You would think with a language as old as Python there wouldn't be much left to get excited about, but over the past few months PEP-572, a proposal to add a new feature, has been raising the blood pressure of the Python community.
Ordinarily this situation would result in stalemate with the differing factions feeling bad about the possibility of losing and either implementing or not implementing the proposal. In Python's case the existence of a BDFL (Benevolent Dictator For Life) short circuited what could have otherwise lingered on for many more months. Guido van Rossum settled the matter by accepting the PEP.
On the 2nd of July he wrote
"Thank you all. I will accept the PEP as is. I am happy to accept *clarification* updates to the PEP if people care to submit them as PRs to the peps repo, and that could even (to some extent) include summaries of discussion we've had, or outright rejected ideas. But even without any of those I think the PEP is very clear so I will not wait very long (maybe a week)."
This announcement came very suddenly, so much so that many participants in the discussion almost didn't notice or believe it. For example; on July 3rd Victor Stinner wrote:
"I see more and more articles ("on the Internet") saying that Guido van Rossum already accepted the PEP. Is the PEP already accepted or will be accepted?"
The answer is that it is accepted. I too was surprised, and slightly disappointed, not because I think it's a bad idea, but because I hadn't made up my mind and was looking forward to more high quality discussion.
Even now some are so strongly opposed that they are vowing not to allow the construct in their code when it is introduced in Python 3.8. There is even criticism of Guido for being more D than B in BDFL. Personally I don't see this and I think Python is the stronger for strong leadership. In other language communities the argument would have gone on forever with both sides unwilling to give in and progress being held up by the polarity.in the community. It does make you wonder what might happen to Python without Guido.
UPDATE July 12th: Guido van Rossum Quits As Python BDFL
So what is the fuss all about?
The idea is simple enough - allow assignment within expressions.
Currently assignment in Python is a statement.
is an assignment, but
is a test for equality.
The PEP introduces a new assignment operator := which allows assignment within expressions as is possible in some other languages.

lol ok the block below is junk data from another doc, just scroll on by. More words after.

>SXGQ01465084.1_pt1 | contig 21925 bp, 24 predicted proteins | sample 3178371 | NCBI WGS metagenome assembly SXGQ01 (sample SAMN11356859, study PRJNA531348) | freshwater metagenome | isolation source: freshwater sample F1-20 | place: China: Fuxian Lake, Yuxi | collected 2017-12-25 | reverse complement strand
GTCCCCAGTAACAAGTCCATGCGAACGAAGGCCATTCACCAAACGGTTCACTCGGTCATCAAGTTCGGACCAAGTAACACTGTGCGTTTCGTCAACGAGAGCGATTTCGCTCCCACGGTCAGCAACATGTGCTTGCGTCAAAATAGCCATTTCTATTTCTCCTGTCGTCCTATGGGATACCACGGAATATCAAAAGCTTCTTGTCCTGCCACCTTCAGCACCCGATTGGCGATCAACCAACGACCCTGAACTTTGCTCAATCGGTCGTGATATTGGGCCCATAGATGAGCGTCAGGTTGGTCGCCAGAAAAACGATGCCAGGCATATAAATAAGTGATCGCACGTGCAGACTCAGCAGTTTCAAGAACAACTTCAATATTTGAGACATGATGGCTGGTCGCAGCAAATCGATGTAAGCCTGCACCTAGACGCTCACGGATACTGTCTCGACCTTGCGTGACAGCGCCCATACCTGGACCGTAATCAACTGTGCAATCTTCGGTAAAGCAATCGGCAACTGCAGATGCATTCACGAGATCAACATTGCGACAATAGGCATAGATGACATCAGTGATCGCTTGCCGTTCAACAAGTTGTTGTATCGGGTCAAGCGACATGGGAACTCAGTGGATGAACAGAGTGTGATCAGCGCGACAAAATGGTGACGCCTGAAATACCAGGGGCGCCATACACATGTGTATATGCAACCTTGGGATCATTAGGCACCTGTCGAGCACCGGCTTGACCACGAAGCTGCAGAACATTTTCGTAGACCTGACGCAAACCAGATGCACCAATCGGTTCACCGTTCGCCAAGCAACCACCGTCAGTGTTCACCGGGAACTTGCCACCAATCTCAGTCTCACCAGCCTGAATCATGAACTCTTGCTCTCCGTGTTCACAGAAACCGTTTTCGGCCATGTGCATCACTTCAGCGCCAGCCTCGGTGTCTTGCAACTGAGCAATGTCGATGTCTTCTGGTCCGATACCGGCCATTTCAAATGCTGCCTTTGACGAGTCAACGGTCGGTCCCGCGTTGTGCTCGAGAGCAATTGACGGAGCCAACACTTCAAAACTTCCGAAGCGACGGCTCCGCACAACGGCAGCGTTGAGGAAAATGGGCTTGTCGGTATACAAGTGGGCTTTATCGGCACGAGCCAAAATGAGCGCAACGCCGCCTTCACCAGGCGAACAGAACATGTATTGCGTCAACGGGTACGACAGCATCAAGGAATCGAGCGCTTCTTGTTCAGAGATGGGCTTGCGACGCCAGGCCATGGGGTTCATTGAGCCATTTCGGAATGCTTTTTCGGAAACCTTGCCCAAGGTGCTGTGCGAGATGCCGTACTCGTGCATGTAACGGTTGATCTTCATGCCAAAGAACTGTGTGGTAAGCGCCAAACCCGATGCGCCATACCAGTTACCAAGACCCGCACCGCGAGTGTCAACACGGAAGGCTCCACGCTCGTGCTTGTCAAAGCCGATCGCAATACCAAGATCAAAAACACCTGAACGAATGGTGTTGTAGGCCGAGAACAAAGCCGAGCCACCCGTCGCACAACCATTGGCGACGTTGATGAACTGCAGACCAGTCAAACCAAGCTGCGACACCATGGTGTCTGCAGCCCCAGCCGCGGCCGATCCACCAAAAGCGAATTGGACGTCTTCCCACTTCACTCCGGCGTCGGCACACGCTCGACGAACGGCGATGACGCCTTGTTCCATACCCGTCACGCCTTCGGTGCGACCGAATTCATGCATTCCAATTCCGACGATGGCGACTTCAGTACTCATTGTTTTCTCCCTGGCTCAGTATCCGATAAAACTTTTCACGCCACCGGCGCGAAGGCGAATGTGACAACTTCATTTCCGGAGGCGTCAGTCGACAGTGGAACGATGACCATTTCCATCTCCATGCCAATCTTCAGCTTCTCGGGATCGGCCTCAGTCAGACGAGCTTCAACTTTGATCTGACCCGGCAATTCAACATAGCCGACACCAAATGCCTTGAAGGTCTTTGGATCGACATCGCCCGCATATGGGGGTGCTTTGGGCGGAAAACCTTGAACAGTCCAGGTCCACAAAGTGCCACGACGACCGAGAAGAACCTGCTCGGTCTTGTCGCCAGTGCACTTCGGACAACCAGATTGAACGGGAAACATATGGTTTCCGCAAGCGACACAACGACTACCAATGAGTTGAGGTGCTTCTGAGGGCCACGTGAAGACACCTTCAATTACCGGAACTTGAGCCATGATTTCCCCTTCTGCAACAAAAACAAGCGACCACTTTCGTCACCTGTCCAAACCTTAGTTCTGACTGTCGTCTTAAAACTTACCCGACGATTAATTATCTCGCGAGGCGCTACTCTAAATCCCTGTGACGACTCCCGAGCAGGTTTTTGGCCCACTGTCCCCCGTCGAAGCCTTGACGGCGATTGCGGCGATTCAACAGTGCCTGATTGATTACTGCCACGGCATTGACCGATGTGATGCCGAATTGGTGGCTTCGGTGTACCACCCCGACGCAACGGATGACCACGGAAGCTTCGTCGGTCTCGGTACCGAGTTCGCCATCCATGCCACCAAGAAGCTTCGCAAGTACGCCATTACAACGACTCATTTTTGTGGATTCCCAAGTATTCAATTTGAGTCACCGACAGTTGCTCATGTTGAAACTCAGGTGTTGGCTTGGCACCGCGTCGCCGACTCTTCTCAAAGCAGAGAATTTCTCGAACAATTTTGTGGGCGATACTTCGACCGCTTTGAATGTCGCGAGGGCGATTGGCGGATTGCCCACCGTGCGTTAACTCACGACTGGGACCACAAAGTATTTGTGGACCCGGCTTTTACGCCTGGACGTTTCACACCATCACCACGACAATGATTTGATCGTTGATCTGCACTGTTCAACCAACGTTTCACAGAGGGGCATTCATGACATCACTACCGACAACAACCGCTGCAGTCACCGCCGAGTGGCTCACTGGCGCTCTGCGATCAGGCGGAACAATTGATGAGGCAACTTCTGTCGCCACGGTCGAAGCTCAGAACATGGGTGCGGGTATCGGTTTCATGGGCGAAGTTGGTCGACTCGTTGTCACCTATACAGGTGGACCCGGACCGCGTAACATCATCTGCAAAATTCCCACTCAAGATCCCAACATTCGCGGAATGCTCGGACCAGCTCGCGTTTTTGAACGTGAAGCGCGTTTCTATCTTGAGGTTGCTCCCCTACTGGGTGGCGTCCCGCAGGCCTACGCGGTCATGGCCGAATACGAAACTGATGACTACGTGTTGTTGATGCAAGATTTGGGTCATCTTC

Now you can write things like:
This is probably the archetypal use of in-expression assignment. The assignment is a side effect of the expression which evaluates to either data which is truthy or false if there is no data to read. That is, the expression is used to stop the while loop, but it is also made available to the body of the loop.
The principle is that the value of the expression is assigned, and also returned, to whatever is using it as if the assignment never happened..
This can become more complicated than you might imagine given the range of places that expressions can be used. For example, what do you think happens here?:
In most cases, see the PEP for the exception, the scope of any variable introduced in an expression assignment is the current scope. So in this case y is local to the code that myfunction is called in and x is a keyword parameter of the function.
Basically, an expression assignment is useful whenever you need to hang on to the result of an expression while it is being used for some other purpose. I quote an example from the PEP:
results = [(x, y, x/y)
for x in input_data if (y := f(x)) > 0]
The order of evaluation might well worry a beginner, but not much more than the comprehension without the assignment.
The PEP has been accepted but is not completely finished - it needs polishing. It will be interesting to see if the hostility continues once the feature is implemented.
Mike James is the author of Programmer's Python: Everything is an Object published this month by I/O Press as part of the I Programmer Library. With the subtitle "Something Completely Different" this is for those who want to understand the deeper logic in the approach that Python 3 takes to classes and objects.
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